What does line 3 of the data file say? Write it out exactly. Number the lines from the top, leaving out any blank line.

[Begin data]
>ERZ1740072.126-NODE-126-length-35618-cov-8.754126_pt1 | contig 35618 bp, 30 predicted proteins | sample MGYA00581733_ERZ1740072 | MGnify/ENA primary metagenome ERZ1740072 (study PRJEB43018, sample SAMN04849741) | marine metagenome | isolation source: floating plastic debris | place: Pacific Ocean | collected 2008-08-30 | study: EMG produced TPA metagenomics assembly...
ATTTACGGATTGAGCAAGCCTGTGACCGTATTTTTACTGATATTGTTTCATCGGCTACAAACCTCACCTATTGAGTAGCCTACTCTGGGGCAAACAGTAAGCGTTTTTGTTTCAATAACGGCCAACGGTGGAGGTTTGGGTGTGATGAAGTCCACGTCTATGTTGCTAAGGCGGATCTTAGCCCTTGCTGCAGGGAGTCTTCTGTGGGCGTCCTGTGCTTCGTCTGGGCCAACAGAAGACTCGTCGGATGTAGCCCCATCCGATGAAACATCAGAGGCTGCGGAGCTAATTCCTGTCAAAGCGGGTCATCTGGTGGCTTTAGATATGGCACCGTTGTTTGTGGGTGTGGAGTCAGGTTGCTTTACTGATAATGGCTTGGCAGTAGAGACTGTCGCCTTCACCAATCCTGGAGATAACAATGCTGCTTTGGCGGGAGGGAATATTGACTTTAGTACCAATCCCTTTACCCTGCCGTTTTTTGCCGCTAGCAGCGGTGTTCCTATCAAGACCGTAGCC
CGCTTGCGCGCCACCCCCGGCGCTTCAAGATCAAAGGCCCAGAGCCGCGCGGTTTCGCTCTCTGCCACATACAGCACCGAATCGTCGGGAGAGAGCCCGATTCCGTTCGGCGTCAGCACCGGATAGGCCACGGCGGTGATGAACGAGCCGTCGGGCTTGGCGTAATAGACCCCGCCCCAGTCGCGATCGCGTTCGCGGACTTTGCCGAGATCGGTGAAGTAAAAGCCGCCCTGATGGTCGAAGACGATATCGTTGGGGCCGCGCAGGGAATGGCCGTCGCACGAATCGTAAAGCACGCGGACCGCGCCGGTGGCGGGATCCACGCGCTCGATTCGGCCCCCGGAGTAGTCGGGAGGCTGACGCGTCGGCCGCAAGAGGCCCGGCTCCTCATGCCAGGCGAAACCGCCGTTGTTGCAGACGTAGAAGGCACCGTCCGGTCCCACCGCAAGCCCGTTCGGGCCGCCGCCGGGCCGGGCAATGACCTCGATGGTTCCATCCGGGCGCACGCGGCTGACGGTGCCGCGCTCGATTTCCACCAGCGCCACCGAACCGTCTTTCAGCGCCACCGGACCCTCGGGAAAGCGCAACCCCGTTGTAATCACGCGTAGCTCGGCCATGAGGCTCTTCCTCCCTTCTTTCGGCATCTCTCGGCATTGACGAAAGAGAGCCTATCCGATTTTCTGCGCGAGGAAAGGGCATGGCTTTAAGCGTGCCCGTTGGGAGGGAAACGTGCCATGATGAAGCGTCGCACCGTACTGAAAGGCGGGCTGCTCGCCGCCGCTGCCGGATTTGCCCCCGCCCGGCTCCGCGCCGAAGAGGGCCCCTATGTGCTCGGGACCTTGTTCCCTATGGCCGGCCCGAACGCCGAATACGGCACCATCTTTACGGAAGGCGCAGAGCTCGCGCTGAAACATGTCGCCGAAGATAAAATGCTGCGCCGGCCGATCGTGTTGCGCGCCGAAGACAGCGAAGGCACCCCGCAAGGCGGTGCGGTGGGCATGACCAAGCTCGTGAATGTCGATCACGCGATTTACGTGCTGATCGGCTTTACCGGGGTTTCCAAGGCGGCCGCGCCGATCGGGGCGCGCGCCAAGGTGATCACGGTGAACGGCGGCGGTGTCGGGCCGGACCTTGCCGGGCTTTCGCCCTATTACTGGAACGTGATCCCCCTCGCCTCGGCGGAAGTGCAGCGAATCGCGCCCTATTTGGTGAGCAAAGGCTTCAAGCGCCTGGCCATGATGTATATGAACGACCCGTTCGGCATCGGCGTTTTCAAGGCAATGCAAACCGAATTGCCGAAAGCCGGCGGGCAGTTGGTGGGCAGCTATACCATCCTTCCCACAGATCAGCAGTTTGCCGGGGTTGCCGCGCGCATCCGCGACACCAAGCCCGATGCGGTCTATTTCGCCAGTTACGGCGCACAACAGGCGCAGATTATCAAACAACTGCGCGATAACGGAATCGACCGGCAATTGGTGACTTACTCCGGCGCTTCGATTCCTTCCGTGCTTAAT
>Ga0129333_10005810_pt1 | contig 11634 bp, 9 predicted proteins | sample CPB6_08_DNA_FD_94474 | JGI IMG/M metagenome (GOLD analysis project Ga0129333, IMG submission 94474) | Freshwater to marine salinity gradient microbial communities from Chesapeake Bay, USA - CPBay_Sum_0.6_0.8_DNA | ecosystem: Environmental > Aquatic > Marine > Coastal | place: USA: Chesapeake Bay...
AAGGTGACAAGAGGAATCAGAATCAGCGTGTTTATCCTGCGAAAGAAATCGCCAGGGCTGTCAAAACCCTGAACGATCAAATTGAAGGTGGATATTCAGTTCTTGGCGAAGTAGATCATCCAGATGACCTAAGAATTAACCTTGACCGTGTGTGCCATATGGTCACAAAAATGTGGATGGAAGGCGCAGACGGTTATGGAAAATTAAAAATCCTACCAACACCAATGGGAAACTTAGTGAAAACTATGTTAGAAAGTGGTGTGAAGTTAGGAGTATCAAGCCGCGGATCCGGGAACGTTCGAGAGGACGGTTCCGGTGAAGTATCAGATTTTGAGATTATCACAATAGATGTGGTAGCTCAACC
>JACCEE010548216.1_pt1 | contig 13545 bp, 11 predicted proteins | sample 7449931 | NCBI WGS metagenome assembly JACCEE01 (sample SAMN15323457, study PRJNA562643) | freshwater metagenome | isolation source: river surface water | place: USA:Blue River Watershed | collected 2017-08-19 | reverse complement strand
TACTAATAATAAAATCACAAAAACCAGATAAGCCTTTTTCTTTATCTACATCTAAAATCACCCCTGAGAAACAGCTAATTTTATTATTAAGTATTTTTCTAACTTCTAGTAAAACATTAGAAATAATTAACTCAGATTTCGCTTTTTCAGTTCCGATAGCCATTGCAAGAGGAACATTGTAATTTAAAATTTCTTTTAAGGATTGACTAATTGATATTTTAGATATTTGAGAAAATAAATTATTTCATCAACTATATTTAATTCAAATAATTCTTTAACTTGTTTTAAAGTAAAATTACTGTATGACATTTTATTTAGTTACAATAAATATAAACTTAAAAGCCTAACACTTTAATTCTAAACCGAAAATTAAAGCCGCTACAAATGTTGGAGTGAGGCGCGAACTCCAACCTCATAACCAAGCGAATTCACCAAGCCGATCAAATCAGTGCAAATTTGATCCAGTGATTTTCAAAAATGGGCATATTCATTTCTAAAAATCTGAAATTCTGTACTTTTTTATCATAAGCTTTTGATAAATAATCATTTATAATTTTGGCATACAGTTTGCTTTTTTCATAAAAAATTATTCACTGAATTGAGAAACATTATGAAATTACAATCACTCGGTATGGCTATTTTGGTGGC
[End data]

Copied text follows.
CGCTTGCGCGCCACCCCCGGCGCTTCAAGATCAAAGGCCCAGAGCCGCGCGGTTTCGCTCTCTGCCACATACAGCACCGAATCGTCGGGAGAGAGCCCGATTCCGTTCGGCGTCAGCACCGGATAGGCCACGGCGGTGATGAACGAGCCGTCGGGCTTGGCGTAATAGACCCCGCCCCAGTCGCGATCGCGTTCGCGGACTTTGCCGAGATCGGTGAAGTAAAAGCCGCCCTGATGGTCGAAGACGATATCGTTGGGGCCGCGCAGGGAATGGCCGTCGCACGAATCGTAAAGCACGCGGACCGCGCCGGTGGCGGGATCCACGCGCTCGATTCGGCCCCCGGAGTAGTCGGGAGGCTGACGCGTCGGCCGCAAGAGGCCCGGCTCCTCATGCCAGGCGAAACCGCCGTTGTTGCAGACGTAGAAGGCACCGTCCGGTCCCACCGCAAGCCCGTTCGGGCCGCCGCCGGGCCGGGCAATGACCTCGATGGTTCCATCCGGGCGCACGCGGCTGACGGTGCCGCGCTCGATTTCCACCAGCGCCACCGAACCGTCTTTCAGCGCCACCGGACCCTCGGGAAAGCGCAACCCCGTTGTAATCACGCGTAGCTCGGCCATGAGGCTCTTCCTCCCTTCTTTCGGCATCTCTCGGCATTGACGAAAGAGAGCCTATCCGATTTTCTGCGCGAGGAAAGGGCATGGCTTTAAGCGTGCCCGTTGGGAGGGAAACGTGCCATGATGAAGCGTCGCACCGTACTGAAAGGCGGGCTGCTCGCCGCCGCTGCCGGATTTGCCCCCGCCCGGCTCCGCGCCGAAGAGGGCCCCTATGTGCTCGGGACCTTGTTCCCTATGGCCGGCCCGAACGCCGAATACGGCACCATCTTTACGGAAGGCGCAGAGCTCGCGCTGAAACATGTCGCCGAAGATAAAATGCTGCGCCGGCCGATCGTGTTGCGCGCCGAAGACAGCGAAGGCACCCCGCAAGGCGGTGCGGTGGGCATGACCAAGCTCGTGAATGTCGATCACGCGATTTACGTGCTGATCGGCTTTACCGGGGTTTCCAAGGCGGCCGCGCCGATCGGGGCGCGCGCCAAGGTGATCACGGTGAACGGCGGCGGTGTCGGGCCGGACCTTGCCGGGCTTTCGCCCTATTACTGGAACGTGATCCCCCTCGCCTCGGCGGAAGTGCAGCGAATCGCGCCCTATTTGGTGAGCAAAGGCTTCAAGCGCCTGGCCATGATGTATATGAACGACCCGTTCGGCATCGGCGTTTTCAAGGCAATGCAAACCGAATTGCCGAAAGCCGGCGGGCAGTTGGTGGGCAGCTATACCATCCTTCCCACAGATCAGCAGTTTGCCGGGGTTGCCGCGCGCATCCGCGACACCAAGCCCGATGCGGTCTATTTCGCCAGTTACGGCGCACAACAGGCGCAGATTATCAAACAACTGCGCGATAACGGAATCGACCGGCAATTGGTGACTTACTCCGGCGCTTCGATTCCTTCCGTGCTTAAT